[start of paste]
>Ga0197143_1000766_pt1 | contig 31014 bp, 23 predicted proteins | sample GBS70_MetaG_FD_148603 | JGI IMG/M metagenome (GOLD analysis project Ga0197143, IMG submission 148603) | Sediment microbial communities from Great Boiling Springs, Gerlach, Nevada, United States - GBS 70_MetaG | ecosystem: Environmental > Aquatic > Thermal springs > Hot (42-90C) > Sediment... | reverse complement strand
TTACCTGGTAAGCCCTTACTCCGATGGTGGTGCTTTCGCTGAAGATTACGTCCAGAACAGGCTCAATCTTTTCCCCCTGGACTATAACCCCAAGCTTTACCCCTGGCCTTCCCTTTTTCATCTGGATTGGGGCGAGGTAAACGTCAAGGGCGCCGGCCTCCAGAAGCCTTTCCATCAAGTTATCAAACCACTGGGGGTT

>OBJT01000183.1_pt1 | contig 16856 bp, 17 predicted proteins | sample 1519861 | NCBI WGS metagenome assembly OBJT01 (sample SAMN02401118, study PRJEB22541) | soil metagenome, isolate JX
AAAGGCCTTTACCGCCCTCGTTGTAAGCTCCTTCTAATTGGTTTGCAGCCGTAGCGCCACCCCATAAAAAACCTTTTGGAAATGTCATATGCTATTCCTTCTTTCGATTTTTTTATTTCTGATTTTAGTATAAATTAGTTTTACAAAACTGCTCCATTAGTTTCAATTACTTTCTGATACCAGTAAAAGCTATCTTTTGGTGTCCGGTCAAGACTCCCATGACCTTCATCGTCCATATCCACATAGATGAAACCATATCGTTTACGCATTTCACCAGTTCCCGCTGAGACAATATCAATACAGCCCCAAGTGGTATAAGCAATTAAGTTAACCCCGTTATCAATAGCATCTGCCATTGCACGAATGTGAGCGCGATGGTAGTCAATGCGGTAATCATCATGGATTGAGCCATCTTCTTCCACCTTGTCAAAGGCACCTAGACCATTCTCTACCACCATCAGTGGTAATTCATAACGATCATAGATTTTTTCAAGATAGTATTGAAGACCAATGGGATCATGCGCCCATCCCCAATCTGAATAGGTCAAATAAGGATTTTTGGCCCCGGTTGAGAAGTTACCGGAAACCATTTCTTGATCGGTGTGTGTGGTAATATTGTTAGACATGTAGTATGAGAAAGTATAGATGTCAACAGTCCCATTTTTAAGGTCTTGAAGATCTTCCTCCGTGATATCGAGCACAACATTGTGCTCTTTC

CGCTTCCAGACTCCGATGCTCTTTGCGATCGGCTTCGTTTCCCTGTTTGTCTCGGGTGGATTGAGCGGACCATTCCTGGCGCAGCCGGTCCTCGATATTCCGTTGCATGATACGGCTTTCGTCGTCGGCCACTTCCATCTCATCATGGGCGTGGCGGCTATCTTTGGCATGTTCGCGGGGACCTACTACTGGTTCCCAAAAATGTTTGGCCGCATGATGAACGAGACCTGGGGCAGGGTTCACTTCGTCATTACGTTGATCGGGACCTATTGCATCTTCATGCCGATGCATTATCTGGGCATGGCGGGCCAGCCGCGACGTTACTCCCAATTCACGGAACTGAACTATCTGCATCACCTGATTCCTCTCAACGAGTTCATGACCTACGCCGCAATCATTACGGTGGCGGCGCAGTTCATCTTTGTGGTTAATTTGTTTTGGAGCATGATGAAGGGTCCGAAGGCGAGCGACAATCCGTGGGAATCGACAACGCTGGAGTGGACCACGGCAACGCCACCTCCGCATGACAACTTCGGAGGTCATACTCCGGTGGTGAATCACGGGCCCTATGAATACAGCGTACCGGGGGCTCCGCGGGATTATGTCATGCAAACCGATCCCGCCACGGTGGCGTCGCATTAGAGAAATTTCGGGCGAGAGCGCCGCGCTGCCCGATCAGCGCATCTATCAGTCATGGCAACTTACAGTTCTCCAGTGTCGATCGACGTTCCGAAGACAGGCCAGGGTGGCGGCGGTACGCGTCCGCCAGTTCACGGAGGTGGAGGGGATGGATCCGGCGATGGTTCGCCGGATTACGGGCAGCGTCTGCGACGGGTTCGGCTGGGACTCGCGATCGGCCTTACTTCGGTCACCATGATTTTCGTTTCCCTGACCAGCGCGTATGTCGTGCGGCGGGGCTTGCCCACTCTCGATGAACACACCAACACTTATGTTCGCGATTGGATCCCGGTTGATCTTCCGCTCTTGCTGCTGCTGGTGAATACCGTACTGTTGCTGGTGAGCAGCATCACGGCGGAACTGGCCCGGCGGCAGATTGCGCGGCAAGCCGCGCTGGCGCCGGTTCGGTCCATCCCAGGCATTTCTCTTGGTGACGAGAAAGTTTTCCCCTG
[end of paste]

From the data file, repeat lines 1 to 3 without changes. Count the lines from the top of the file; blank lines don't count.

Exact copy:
>Ga0197143_1000766_pt1 | contig 31014 bp, 23 predicted proteins | sample GBS70_MetaG_FD_148603 | JGI IMG/M metagenome (GOLD analysis project Ga0197143, IMG submission 148603) | Sediment microbial communities from Great Boiling Springs, Gerlach, Nevada, United States - GBS 70_MetaG | ecosystem: Environmental > Aquatic > Thermal springs > Hot (42-90C) > Sediment... | reverse complement strand
TTACCTGGTAAGCCCTTACTCCGATGGTGGTGCTTTCGCTGAAGATTACGTCCAGAACAGGCTCAATCTTTTCCCCCTGGACTATAACCCCAAGCTTTACCCCTGGCCTTCCCTTTTTCATCTGGATTGGGGCGAGGTAAACGTCAAGGGCGCCGGCCTCCAGAAGCCTTTCCATCAAGTTATCAAACCACTGGGGGTT

>OBJT01000183.1_pt1 | contig 16856 bp, 17 predicted proteins | sample 1519861 | NCBI WGS metagenome assembly OBJT01 (sample SAMN02401118, study PRJEB22541) | soil metagenome, isolate JX